With this, TBC humbly presents the incredible ABC! Sorry, we couldn’t resist being just one letter away from Abbey Sy, whose intricate, hand-lettered creations have traveled from her blog to her social media platforms, to her personally branded merchandise, and ultimately, to bookstore stands and your heart.

Because there’s no dismissing art visibly crafted with her passion and talent.

So whether Abbey’s work hits you from your Instagram feed or the pages of her books, know that you’re looking at a craft that’s been years of hard work in the making. More than that, you’re witnessing how Abbey also used her years of corporate experience to successfully build her freelance career—one that spans book deals, product designs, commissioned art, workshops, and lots, lots more. It gets harder and harder to keep track of what she’s done and doing, so what does Abbey have to thank for her phenomenal rise in the industry?

Interestingly, the answer lies in her business and marketing smarts. Abbey entered the freelance market not just with talent, but with the knowhow to manage the nitty gritty of things. Yup, she thinks that if you’re about to jump into the same world, you should come prepared, too. And here’s where we finally turn you over to her for an Abbey-centric take on that. Happy reading!


Going into college, what did you expect your career path to be like? Did you always intend to have an art-related career? 

Nope. I was intending to dive into Advertising and work as a digital strategist or anything involving social media (which I did, for 10 months). I took a business course (Advertising Management) so that would explain my fascination for anything business-related.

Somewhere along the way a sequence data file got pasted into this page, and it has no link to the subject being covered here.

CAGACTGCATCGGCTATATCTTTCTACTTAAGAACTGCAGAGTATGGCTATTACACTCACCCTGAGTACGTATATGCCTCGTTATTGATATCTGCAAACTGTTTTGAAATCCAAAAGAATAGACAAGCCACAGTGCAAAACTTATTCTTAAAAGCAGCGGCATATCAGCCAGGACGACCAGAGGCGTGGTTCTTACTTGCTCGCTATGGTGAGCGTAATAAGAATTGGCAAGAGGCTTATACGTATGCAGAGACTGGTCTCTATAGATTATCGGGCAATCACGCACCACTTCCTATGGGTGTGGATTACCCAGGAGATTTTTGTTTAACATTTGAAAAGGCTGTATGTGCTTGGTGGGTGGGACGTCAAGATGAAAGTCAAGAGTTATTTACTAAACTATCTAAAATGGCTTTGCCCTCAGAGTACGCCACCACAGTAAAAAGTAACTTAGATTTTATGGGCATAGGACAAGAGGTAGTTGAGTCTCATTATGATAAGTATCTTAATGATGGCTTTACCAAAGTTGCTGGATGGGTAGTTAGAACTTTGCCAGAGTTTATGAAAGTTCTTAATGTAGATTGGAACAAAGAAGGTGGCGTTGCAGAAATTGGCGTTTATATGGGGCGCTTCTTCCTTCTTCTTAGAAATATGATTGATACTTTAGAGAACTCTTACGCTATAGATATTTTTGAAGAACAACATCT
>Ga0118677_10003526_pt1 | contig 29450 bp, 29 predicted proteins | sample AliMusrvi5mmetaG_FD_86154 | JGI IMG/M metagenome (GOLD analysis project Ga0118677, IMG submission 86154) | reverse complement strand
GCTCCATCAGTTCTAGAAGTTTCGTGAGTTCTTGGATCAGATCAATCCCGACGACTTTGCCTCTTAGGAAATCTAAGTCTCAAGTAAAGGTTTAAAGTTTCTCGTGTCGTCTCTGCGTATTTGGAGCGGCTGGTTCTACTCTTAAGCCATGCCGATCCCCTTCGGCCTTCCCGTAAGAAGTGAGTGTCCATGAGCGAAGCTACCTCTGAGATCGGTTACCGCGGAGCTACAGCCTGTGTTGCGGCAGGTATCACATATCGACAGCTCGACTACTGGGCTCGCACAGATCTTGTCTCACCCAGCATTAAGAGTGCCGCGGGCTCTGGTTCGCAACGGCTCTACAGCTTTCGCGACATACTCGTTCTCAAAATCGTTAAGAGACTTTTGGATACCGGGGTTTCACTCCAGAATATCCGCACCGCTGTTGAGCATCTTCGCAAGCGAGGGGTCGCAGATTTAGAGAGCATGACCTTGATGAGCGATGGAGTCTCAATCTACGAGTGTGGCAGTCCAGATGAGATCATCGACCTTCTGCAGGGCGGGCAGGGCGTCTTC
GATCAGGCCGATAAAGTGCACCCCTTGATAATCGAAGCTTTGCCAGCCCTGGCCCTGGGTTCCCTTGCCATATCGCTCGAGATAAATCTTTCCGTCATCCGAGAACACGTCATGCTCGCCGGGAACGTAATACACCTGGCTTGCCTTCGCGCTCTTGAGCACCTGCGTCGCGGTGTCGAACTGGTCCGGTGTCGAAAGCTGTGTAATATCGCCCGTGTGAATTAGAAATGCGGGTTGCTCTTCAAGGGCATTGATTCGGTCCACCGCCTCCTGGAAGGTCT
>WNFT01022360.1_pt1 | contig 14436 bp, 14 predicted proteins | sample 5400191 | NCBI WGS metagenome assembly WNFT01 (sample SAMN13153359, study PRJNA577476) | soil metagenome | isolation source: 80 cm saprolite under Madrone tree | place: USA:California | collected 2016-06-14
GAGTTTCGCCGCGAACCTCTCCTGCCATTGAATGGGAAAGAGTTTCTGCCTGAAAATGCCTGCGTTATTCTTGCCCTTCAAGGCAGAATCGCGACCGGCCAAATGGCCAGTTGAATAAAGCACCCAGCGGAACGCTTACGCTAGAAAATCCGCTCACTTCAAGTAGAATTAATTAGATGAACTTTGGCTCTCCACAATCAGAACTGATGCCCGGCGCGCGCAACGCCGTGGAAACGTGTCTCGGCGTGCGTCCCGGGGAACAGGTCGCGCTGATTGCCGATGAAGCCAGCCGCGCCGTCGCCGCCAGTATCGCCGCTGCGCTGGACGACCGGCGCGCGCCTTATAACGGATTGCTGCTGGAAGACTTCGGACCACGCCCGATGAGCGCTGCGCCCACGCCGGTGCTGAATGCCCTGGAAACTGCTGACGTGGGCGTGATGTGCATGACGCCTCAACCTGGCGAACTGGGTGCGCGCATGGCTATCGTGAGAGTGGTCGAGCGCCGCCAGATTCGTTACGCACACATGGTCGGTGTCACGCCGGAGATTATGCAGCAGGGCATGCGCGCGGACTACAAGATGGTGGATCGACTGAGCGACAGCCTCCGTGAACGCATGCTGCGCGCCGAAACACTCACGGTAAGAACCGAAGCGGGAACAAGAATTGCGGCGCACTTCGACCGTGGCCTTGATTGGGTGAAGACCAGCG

What jobs have you held prior to become a full-time artist & author? Did you pick up any insights from these that helped you when you decided to go freelance?

Does freelancing while juggling school count? I started taking freelance projects during third year college. I was also officer for an org at the time, and blogging on the side (more of a creative activity I liked doing at the time). When I was 17 I ran an online shop called “h.e.a.r.t.” and I sold handpainted tote bags online (during my first year in college). I think overall these all contributed to what I’m doing now. I learn something new for every experience and I get to apply that to my work now.

Why did you get into blogging? How did your blogging evolve over the years, especially when you realized that you had an audience?

I’ve always liked to write about my thoughts, in the hopes that in some other part of the world, someone else would understand how I feel or actually appreciate the work I put out. At the time I started Tumblr, it was 2010, one of the peak years of Tumblr. A lot of us from that 2010 batch are actually doing our respective things now and taking on our own careers. Anyway, Tumblr gave me an audience, from the first doodle I made (which was mediocre of course) to the time I landed my first client at freelancing.

In terms of evolution I would say I write things more concisely now. More of, I prefer sharing more helpful insights than talk about my life in general (although that sometimes gets posted, too, if I feel like it). Now that I’m an author I think of more ways to educate and teach my audience rather than just share stuff that won’t be relevant to them. It’s become less personal, that’s for sure. But it’s quite alright.